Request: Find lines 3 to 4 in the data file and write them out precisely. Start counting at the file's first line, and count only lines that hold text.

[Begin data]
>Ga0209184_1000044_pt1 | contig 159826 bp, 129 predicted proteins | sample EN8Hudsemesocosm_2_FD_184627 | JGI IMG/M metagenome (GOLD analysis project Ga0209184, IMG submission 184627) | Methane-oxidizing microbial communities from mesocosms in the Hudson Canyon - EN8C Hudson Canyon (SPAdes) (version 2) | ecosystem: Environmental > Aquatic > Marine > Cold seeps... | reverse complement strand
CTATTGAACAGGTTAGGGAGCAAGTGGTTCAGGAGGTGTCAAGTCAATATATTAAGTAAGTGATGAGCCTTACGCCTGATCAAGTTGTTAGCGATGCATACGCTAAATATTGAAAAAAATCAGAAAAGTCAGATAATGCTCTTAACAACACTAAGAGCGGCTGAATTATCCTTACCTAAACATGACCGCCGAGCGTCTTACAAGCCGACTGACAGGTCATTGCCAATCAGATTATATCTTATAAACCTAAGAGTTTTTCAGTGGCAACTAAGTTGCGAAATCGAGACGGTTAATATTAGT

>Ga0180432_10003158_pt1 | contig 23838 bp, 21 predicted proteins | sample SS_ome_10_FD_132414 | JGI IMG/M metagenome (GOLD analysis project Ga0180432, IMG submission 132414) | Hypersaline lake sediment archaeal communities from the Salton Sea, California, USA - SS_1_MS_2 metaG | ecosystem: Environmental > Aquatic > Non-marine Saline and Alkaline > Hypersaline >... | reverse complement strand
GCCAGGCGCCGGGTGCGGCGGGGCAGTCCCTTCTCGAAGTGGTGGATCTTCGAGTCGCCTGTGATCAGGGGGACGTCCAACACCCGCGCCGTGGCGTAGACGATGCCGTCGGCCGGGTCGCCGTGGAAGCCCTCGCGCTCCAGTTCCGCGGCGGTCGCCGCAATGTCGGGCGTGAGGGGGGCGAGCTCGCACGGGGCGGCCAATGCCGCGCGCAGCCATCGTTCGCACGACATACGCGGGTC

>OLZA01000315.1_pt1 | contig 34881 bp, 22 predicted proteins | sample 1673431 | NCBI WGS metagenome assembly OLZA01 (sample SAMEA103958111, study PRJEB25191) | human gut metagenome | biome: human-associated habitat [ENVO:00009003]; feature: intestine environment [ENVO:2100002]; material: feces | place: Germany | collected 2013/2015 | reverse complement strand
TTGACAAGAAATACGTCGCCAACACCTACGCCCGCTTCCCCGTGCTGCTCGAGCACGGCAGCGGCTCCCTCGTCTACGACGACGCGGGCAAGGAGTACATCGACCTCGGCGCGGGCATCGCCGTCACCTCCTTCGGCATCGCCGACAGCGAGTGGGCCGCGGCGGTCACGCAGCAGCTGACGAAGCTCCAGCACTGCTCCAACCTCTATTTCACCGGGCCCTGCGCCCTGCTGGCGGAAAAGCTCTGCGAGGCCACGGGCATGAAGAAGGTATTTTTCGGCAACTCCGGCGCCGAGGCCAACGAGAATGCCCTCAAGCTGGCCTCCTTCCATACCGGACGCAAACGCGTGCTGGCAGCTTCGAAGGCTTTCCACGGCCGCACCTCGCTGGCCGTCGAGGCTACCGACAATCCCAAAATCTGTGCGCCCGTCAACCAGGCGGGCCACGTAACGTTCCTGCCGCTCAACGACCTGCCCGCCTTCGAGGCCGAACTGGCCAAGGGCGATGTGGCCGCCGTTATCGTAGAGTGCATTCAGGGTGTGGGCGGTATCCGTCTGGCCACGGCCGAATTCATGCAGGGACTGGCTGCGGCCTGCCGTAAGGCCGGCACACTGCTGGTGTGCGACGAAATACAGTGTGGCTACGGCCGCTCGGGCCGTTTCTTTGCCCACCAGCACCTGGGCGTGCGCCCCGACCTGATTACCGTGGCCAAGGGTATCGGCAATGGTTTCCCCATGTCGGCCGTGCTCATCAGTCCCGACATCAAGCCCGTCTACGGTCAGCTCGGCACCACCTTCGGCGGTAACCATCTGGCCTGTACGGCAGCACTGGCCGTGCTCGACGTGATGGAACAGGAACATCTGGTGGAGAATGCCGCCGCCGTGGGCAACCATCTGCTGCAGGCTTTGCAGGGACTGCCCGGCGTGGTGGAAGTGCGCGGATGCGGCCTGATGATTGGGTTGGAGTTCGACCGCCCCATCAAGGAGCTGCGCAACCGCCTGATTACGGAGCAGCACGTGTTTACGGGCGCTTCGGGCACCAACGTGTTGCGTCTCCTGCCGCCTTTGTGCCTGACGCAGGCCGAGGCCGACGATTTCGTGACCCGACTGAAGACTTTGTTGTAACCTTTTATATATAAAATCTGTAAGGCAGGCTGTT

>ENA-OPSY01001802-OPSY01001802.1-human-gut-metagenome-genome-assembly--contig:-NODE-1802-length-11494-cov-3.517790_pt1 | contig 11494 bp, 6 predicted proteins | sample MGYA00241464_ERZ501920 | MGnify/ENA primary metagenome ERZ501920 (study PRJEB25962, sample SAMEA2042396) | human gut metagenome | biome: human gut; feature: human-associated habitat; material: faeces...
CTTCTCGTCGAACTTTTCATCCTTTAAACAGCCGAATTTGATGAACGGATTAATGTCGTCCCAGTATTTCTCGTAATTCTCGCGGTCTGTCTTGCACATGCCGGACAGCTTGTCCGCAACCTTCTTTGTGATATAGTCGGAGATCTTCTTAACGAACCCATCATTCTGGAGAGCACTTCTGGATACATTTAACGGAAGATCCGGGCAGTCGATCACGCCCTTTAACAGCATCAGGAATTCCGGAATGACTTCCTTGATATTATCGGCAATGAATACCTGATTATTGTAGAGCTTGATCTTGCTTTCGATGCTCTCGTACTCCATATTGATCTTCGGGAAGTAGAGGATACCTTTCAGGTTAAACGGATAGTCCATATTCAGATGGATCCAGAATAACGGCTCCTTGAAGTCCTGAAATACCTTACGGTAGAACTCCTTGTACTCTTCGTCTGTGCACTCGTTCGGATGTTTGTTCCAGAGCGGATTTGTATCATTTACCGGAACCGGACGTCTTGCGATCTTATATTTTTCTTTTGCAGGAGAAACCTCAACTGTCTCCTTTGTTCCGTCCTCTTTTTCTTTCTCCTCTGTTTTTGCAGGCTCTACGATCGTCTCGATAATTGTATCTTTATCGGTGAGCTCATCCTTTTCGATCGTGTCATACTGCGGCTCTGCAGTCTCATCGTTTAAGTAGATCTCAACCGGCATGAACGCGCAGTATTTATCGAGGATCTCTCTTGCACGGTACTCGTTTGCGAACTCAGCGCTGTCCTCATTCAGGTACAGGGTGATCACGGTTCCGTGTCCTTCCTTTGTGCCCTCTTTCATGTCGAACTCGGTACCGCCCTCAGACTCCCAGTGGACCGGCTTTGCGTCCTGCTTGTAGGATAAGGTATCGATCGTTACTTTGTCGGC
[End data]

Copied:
>Ga0180432_10003158_pt1 | contig 23838 bp, 21 predicted proteins | sample SS_ome_10_FD_132414 | JGI IMG/M metagenome (GOLD analysis project Ga0180432, IMG submission 132414) | Hypersaline lake sediment archaeal communities from the Salton Sea, California, USA - SS_1_MS_2 metaG | ecosystem: Environmental > Aquatic > Non-marine Saline and Alkaline > Hypersaline >... | reverse complement strand
GCCAGGCGCCGGGTGCGGCGGGGCAGTCCCTTCTCGAAGTGGTGGATCTTCGAGTCGCCTGTGATCAGGGGGACGTCCAACACCCGCGCCGTGGCGTAGACGATGCCGTCGGCCGGGTCGCCGTGGAAGCCCTCGCGCTCCAGTTCCGCGGCGGTCGCCGCAATGTCGGGCGTGAGGGGGGCGAGCTCGCACGGGGCGGCCAATGCCGCGCGCAGCCATCGTTCGCACGACATACGCGGGTC